Arts & Entertainment

Analysis: Oscar wasn't so white for a night, but big challenges remain

Writer/director Barry Jenkins (L) and writer Tarell Alvin McCraney accept Best Adapted Screenplay for
Writer/director Barry Jenkins (L) and writer Tarell Alvin McCraney accept Best Adapted Screenplay for "Moonlight" during the 89th Annual Academy Awards.
Kevin Winter/Getty Images

“La La Land” did not really win best picture after all.

That’s the obvious and probably lasting headline after the wrong envelope fiasco at Sunday’s Academy Awards that will soon subject PriceWaterhouseCoopers to a spirited “repeal and replace” debate inside the Academy of Motion Picture Arts and Sciences.

Yet by focusing on the unforgivable error — six Academy governors told me after the ceremony that there are duplicate envelopes for every category, and the accountants inexplicably gave the wrong one to Warren Beatty and Faye Dunaway — we lose sight of which movie actually took home the night’s biggest prize. And that award went to a $1.5-million production that defied the odds (and the Academy’s long history of bias) at every step of its journey. The first co-production by distributor A24, “Moonlight” should soon build on its modest but respectable gross of $22.3 million.

“Moonlight” ended up collecting a remarkable three Oscars — for best picture, best adapted screenplay for director Barry Jenkins and playwright Tarell Alvin McCraney, and best supporting actor for Mahershala Ali. While the latter two triumphs were expected, the win in the night’s biggest category was perhaps the biggest shocker of the entire evening.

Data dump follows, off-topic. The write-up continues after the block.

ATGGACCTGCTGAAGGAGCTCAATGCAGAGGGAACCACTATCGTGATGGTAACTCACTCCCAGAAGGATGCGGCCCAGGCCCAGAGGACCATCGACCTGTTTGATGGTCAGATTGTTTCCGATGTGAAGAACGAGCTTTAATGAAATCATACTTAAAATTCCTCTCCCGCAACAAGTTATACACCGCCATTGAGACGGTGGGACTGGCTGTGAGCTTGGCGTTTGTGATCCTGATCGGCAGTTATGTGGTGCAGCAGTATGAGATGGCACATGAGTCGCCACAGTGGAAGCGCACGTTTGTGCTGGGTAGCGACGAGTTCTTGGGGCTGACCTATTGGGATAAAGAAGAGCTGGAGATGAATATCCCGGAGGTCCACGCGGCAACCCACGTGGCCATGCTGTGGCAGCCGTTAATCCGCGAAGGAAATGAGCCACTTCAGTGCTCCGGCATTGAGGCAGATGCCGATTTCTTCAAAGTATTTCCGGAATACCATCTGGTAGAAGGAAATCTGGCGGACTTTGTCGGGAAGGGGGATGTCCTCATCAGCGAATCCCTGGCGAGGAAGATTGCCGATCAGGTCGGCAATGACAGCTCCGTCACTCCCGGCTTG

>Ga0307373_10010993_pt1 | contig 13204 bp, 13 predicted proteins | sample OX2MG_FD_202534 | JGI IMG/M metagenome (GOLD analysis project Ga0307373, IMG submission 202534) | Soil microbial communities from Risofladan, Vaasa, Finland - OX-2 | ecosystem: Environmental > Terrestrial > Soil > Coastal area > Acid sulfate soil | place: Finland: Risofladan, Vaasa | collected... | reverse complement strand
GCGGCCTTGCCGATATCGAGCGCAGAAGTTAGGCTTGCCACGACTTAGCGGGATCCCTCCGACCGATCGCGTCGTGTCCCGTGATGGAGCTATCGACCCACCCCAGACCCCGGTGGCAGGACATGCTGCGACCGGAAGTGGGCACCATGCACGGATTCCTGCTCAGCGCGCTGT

Jenkins, McCraney and Ali are all black men, and the African American performer Viola Davis was named best supporting actress for her work in “Fences.” Unless there’s another accounting glitch, we will never know the true balloting numbers, but Davis’ co-star, Denzel Washington, was almost certainly beaten out by just a handful of votes by Casey Affleck for best actor, and Washington seemed disappointed — perhaps even angry — on camera.

For the past two years, not a single person of color was nominated in any of the 20 acting categories. And as the Academy, in reaction to those all-white selections, expanded its voting ranks to try to broaden its membership’s demographics, this year’s acting picks were more diverse than ever. Never before were black performers nominated in every single acting category until Sunday’s 89th annual show. And now, on top of that, “Moonlight” and its entire cast of black actors is named the best picture.

But a closer look at the nominees and the winners shows that in addition to grilling its accounting firm, the academy still has a lot of work to do.

Among the 18 people nominated for original and adapted screenplay and director (owing to shared screenwriting credits), there was just one woman shortlisted — Allison Schroeder for “Hidden Figures.” And when “The Jungle Book’s” visual effects team took the stage to pick up its Oscar, the winners were all — like their broader industry — white men.

Before the best picture gaffe, Warren Beatty said onstage: “The goal in politics is the same as our goal in art – to get to the truth.” Obviously, the truth as to who won best picture was not immediately clear.

But the ultimate truth of “Moonlight’s” coronation is what really matters, and beyond the accountants’ handing presenters the correct envelope, that win could end up being the night’s most teachable moment.